Aloe thraskii Baker
Coast Aloe, Dune Aloe, Strand Aloe
This succulent is native to South Africa (KwaZulu-Natal and the Eastern Cape). It only grows in almost pure sand right at the beach margin among low coastal vegetation or taller bushes.
Aloe thraskii is a tree-like succulent with a simple erect stem, gracefully recurved densely rosulate leaves, and old dried leaf remains persistent to the base of the stem. It usually grows up to 6.6 feet (2 m), sometimes up to 13.1 feet (4 m) tall. Leaves are dull green to glaucous, deeply channeled, sometimes even touching the skirt of old, dried leaves around the stem. Leaves are 2.25 feet (1.6 cm) long and 8.8 inches (22 cm) wide, gradually tapering to the apex and with margins armed with small reddish deltoid teeth. The buds are greenish to orange, and open flowers are lemon yellow to pale orange, with greenish tips. The flowers are up to 1.2 inches (3 cm) long and appear on well-branched inflorescences with upright broadly-cylindrical racemes. The inflorescence in young plants is one only with 4 to 6 racemes, while in large fully-grown specimens, 3 to 4 simultaneously, each with 4 to 8 branches producing a total of 15 to 25 racemes. Fruits are oblong-trigonous capsules, green, turning reddish-brow, markedly 3-angled, up to 1.2 inches (3 cm) long, and up to 0.6 inches (1.5 cm) across.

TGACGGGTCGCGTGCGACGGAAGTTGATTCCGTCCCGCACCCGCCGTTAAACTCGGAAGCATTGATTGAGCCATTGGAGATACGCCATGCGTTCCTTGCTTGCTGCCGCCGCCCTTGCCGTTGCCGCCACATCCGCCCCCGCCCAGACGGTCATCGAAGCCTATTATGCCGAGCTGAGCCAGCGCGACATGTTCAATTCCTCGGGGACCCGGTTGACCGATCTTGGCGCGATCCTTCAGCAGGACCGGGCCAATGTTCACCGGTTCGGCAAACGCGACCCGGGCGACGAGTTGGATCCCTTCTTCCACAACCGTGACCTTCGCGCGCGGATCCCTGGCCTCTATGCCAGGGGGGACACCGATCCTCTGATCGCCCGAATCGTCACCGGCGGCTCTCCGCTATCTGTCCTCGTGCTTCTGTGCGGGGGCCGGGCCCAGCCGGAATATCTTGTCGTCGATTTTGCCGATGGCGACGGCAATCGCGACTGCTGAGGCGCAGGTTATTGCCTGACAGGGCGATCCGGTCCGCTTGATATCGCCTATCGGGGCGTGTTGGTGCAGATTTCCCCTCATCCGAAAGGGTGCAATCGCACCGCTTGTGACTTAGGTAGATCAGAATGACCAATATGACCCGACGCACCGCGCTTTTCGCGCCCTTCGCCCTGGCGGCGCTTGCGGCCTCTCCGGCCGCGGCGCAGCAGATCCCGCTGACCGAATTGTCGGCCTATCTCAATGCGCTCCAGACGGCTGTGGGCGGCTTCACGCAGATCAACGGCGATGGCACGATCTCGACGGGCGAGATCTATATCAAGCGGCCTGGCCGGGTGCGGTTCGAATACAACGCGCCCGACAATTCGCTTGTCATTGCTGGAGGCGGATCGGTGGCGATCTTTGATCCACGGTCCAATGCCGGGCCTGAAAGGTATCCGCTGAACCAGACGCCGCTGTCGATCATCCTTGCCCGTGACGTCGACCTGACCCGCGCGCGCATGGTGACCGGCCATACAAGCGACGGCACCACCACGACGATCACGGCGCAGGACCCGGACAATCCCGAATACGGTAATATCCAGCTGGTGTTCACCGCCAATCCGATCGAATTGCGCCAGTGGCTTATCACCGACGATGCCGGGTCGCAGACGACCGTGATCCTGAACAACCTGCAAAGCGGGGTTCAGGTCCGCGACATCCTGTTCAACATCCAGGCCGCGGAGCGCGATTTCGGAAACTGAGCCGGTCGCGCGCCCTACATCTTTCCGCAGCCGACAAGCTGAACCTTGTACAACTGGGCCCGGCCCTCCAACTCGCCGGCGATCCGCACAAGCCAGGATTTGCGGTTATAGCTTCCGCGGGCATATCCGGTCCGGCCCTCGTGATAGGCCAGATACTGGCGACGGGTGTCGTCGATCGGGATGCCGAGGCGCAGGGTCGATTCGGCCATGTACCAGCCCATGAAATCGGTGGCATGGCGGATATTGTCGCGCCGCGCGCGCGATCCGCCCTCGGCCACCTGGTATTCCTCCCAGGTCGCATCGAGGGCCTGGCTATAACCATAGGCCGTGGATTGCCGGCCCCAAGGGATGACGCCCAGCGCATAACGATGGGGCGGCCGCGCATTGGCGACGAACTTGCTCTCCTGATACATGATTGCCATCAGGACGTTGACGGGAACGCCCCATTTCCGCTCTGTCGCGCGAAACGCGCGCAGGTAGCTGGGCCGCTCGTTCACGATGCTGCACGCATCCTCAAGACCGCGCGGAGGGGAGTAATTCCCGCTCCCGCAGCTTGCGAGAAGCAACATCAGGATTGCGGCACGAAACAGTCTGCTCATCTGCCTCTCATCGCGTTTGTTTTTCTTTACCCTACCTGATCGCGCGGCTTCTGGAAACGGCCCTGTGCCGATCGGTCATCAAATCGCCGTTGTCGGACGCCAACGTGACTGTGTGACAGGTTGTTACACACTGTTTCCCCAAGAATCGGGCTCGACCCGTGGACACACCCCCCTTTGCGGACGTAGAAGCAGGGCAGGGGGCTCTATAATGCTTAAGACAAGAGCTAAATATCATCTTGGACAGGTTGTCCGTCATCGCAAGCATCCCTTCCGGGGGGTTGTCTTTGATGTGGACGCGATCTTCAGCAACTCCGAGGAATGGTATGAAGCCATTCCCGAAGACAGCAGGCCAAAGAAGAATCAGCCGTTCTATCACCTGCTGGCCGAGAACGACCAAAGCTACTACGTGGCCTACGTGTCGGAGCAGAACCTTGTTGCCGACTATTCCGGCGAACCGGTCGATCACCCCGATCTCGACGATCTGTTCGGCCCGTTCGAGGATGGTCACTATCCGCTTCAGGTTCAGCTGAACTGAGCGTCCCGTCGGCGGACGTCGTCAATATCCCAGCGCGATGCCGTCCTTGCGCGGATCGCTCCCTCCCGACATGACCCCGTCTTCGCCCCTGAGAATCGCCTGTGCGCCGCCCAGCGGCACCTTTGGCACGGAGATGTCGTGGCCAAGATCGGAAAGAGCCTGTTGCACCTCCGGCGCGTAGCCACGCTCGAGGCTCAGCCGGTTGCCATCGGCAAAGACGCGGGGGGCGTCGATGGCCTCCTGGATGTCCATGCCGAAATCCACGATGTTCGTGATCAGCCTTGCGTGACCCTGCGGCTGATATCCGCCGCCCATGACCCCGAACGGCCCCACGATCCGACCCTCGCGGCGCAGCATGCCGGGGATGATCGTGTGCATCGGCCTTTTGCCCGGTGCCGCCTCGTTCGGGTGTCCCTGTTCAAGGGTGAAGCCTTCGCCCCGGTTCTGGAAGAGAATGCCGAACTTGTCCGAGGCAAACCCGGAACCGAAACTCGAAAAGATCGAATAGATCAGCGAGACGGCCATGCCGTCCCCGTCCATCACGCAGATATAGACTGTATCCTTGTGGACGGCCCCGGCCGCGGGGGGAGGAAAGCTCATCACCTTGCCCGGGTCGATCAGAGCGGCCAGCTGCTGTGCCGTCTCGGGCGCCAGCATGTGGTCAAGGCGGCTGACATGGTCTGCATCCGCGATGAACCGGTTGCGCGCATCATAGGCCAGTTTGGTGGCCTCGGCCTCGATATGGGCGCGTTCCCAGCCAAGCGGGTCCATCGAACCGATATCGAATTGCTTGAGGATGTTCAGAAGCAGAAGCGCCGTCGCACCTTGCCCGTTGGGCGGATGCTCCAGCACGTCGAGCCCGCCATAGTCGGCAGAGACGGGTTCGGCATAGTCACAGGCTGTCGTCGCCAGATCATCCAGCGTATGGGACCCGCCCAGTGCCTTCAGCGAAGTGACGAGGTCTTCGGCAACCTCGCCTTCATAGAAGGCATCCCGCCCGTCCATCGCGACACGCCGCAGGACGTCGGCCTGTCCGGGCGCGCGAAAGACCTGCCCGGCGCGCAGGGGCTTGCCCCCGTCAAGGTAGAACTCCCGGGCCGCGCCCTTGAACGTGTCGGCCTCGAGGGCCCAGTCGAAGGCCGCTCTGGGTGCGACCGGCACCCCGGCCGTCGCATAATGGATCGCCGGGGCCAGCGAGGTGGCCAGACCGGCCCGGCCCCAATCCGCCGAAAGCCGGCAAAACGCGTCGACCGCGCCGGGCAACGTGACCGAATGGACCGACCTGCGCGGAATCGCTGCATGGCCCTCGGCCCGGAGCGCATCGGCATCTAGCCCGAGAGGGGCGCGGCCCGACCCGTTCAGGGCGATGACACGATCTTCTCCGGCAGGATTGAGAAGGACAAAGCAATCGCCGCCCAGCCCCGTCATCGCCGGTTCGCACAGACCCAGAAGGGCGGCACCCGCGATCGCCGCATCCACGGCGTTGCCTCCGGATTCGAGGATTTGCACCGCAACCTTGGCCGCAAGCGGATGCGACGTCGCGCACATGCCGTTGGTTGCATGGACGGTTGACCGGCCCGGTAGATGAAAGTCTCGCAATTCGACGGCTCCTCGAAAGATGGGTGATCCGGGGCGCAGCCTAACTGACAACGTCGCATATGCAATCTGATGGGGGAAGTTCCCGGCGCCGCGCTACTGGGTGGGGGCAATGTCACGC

The specific epithet "thraskii (THRAS-kee-eye)" honors Mr. Thrask, of whom nothing besides his name is known.
USDA hardiness zones 9b to 11b: from 25 °F (−3.9 °C) to 50 °F (+10 °C).
How to Grow and Care
Aloe is a very forgiving plant, and a well-grown plant can be quite beautiful. However, as with all succulents, Aloe must never be allowed to sit in stagnant water, and the plant should be carefully monitored to watch for signs of overwatering.
These succulents are not particularly fast-growing and will only rarely need repotting. However, in the spring, repot Aloes tipping over their pots or have ceased growing. Use a fast-draining potting mix with one-third of sand or pebbles. When repotting a larger plant, it is possible to divide the root ball carefully. Some varieties of Aloe will send off offsets that can be potted independently.
Aloe plants need strong, bright light. They can withstand full summer sun once acclimated. In the winter, provide bright light. It prefers warmer temperatures of 70 to 80 °F (21 to 27 °C) but will survive down to 40 °F (4.5 °C). Feed with a succulent fertilizer in the summer only. Suspend feeding in the winter as the plant goes dormant.
See more at How to Grow and Care for Aloe.
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